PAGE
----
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Philippines: Indigenous Peoples And Farmers' Organizations Criticize The Biased Conclusion Of MisOr Provincial Council On Oil Palm Issue In Opol

Philippines: Indigenous Peoples And Farmers’ Organizations Criticize The Biased Conclusion Of MisOr Provincial Council On Oil Palm Issue In Opol


After the dialogue held on June 4, 2012, farmers and indigenous peoples’ groups question the conclusion of the Sangguniang Panlalawigan (Provincial Council) saying that no land grabbing, human rights violations and pollution issues in Opol regarding the entry and operation of the Nakeen Corporation’s oil palm plantation, a subsidiary of the A. Brown Company, Inc.


“How can they dismiss all the complaints when clearly there are no documents that authorize the operation of A. Brown in the lands?” questioned Jomorito Goaynon, chairperson of Kalumbay Regional Lumad Organization. “The ‘some lapses’ in the requirements of A. Brown that the DENR admits to is not a small issue. It is the point of the entire problem – the DENR national office said they had not yet released any tenurial instrument over the disputed land. And yet the company is operating there right now. Let me reiterate that the company started operating in 2011. Even if they release the permits now, it does not cover the past months – the past months when the company aggressively uprooted the crops of the farmers and destroyed their farms.”


The groups, Kalumbay Regional Lumad Organization, Pangalasag Lumad Organization and the Kilusang Magbubukid ng Pilipinas, also expressed dismay over the lopsided process of presentation during the SP session. “They focused the discussion on whether or not Gilbert Paborada could claim a land in the said area,” said Richard Colao of KMP – Region X. “Whether or not Mr. Paborada could claim the land is not the entire point. The issue is the operation of A. Brown affected the community. They are trying to undermine the complaint of the families by attacking Mr. Paborada.”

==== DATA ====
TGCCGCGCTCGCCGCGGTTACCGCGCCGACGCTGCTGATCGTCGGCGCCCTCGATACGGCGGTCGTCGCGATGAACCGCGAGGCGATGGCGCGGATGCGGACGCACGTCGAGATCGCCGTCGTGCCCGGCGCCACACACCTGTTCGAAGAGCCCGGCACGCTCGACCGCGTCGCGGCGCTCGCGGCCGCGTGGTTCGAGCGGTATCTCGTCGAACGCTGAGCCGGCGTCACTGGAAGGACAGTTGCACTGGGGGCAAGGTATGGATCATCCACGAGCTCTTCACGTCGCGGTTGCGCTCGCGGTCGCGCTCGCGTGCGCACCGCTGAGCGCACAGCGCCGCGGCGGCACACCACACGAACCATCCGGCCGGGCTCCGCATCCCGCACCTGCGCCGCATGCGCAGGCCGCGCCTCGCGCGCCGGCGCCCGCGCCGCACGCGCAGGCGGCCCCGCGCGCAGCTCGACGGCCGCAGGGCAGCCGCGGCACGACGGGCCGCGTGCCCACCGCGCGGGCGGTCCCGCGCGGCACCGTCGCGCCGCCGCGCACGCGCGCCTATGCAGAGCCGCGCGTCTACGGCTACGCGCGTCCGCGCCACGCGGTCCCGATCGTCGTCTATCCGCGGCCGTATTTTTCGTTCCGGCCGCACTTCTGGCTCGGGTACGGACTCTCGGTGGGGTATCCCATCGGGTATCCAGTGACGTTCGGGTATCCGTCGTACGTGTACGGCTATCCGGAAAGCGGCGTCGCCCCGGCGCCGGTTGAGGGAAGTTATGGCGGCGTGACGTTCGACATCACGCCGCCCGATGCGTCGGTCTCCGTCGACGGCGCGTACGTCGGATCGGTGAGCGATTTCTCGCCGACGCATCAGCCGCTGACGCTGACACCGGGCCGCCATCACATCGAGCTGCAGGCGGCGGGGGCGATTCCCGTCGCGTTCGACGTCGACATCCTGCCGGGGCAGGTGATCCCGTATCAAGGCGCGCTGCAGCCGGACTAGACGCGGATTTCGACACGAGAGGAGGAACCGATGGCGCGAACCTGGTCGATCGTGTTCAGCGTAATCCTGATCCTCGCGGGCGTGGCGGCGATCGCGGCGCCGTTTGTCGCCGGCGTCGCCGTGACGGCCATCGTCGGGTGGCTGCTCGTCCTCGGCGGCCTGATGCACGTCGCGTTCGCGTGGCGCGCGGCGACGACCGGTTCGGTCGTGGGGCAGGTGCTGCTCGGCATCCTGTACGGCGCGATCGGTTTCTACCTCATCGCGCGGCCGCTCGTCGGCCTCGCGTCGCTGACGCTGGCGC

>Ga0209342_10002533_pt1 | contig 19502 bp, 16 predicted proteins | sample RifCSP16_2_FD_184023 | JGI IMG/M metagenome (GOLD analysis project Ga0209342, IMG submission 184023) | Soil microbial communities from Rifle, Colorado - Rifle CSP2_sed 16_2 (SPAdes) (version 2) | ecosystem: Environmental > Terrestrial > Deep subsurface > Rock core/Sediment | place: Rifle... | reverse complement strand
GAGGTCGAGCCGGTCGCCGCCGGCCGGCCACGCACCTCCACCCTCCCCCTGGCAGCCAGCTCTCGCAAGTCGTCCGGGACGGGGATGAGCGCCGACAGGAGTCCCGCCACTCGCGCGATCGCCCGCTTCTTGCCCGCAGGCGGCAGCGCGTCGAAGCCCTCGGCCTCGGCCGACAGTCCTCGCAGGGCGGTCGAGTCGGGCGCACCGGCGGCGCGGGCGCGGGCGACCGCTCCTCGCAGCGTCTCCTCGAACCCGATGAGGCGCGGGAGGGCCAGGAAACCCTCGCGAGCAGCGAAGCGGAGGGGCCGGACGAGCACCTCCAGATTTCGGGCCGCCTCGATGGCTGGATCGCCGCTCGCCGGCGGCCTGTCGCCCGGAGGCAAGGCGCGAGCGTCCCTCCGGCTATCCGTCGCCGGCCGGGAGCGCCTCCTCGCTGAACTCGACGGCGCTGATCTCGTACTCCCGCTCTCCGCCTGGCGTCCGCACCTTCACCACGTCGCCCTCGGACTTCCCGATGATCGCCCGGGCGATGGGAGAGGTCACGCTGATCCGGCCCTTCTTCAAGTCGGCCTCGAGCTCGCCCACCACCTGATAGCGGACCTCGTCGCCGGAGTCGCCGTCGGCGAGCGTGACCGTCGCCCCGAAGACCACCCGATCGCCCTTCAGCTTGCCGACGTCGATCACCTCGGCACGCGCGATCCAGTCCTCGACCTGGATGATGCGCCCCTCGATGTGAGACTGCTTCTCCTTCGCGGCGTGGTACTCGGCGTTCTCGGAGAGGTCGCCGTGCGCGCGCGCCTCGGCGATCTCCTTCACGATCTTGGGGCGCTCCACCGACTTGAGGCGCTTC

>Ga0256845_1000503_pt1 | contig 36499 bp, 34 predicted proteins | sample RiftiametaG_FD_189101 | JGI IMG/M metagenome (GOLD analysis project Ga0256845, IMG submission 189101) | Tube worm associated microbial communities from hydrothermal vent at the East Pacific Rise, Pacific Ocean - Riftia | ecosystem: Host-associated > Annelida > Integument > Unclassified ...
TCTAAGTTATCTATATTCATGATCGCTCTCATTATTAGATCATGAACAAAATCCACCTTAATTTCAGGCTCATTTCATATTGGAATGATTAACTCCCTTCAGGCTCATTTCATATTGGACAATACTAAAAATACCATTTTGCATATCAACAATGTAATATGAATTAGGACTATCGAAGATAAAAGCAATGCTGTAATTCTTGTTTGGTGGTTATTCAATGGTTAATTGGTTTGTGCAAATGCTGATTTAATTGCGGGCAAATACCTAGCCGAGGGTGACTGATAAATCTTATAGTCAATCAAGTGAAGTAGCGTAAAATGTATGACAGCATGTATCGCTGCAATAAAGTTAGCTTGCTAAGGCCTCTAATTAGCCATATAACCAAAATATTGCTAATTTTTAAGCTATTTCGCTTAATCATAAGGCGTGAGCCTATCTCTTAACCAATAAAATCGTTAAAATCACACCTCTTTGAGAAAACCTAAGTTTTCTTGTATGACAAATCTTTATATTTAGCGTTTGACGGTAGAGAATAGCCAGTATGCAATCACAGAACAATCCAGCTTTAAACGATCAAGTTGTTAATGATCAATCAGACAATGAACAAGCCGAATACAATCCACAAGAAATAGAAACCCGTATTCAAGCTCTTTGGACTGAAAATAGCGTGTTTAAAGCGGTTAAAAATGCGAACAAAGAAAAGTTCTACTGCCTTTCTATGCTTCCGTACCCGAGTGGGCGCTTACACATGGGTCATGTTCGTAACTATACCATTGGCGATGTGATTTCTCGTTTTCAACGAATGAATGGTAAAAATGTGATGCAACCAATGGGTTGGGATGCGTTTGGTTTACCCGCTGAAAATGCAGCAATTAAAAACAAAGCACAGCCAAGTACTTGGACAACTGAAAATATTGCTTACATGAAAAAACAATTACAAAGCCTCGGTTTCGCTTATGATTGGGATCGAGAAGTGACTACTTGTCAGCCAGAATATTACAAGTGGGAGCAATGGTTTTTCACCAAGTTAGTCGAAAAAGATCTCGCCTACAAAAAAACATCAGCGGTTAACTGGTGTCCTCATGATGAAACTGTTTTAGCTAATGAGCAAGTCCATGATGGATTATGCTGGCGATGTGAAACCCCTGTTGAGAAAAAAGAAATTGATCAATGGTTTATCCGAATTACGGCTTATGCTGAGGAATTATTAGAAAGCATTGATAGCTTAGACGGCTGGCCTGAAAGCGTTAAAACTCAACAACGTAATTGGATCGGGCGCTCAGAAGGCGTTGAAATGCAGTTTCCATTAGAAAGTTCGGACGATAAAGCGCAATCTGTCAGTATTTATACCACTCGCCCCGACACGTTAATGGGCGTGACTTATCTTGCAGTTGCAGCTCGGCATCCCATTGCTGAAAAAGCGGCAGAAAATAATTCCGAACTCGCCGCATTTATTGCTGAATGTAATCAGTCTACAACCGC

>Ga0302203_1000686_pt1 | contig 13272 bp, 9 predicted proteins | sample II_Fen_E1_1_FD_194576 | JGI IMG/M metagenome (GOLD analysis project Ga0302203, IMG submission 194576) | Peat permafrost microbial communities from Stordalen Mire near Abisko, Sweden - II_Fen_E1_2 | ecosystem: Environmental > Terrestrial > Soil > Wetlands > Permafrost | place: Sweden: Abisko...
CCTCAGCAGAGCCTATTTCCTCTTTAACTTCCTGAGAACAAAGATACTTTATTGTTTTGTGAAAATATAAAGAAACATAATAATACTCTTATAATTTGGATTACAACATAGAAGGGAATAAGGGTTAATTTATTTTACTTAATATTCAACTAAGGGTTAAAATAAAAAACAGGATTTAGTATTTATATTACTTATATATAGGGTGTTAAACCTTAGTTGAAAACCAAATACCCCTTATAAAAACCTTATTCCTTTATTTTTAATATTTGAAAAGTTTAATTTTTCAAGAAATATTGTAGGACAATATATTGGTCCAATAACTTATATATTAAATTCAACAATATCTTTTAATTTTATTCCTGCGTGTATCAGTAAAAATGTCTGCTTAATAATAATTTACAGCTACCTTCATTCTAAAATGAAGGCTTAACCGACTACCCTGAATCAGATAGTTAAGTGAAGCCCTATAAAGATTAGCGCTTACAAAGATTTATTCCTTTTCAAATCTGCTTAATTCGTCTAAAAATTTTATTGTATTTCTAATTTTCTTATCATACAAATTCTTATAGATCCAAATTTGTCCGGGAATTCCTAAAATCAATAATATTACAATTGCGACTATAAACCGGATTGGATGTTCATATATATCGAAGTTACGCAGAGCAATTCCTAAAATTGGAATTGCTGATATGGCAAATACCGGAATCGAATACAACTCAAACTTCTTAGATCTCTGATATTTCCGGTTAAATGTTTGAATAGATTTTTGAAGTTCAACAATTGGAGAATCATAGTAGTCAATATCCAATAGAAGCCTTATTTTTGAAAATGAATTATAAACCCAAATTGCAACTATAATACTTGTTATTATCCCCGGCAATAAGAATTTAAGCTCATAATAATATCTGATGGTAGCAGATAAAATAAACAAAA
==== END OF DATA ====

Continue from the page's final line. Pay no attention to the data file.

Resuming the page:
Gilbert Paborada, for his part, explains that while they may not understand the various laws associated with land titling, the issue of land grabbing that Pangalasag is forwarding is not just the matter of A. Brown occupying the land now but is the historical driving out of the lumads from the land. “The NCIP is saying that no one has put in a complaint before therefore they did not know of our plights,” Mr. Paborada said. “But had they been active in explaining to us our rights? It is unfortunate that we only learned to fight for our rights now that when our land was declared a pastureland of the Paras Machinery Works, Inc years ago, our forefathers were not able to voice out. This is just a continued manifestation of the prioritization of the lands for companies over our, the Lumads’, rightful claim over our ancestral lands.”


The Sangguniang Panlalawigan is also quick to dismiss the cases of human rights violations and pollution without substantiation. “How do you call the threats to the residents, the efforts to stop their complaint?” said Mr. Goaynon. “Are these not considered violations because they were perpetrated by the government forces themselves – by the municipal government, by members of the barangay council, and even by the police? They might want to review their understanding of human rights. And we are not only referring to the people’s right to protest but there have been violations of the people’s economic, social and cultural rights as well. They were quick to say there was none when in fact they did not give us time to talk on this during the session.”


“During the SP session, A Brown and the government agencies were given the opportunity to give their side first,” said Mr. Colao. “When we were finally allowed to talk, they cut us short because they said that we did not have enough time. We would have accepted had they invited us to continue the dialogue another time. But they were quick to conclude from the very unfair ‘inquiry’– it did not even deserve to be called such. They did not even go to the field to check on the findings of the IFFM we had in April.”


In the findings of the International Fact Finding Mission (IFFM) conducted in April by the Pesticide Action Network – Asia and the Pacific, Asian Peasant Coalition, the Kilusang Magbubukid ng Pilipinas, Kalumbay Regional Lumad Organization, Sentro Kitanglad, and the Rural Missionaries of the Philippines, the toxic pesticides Carbofuran and Glyphosate used in the oil palm plantation were documented. They have also documented an increase in the incidence of cough, colds, skin disease and diarrhea since the company started spraying the pesticides. Additionally, the banana and coconut trees that were not uprooted but stood near the plantation have stopped bearing fruits.


Source: Kalumbay Regional Lumad Organization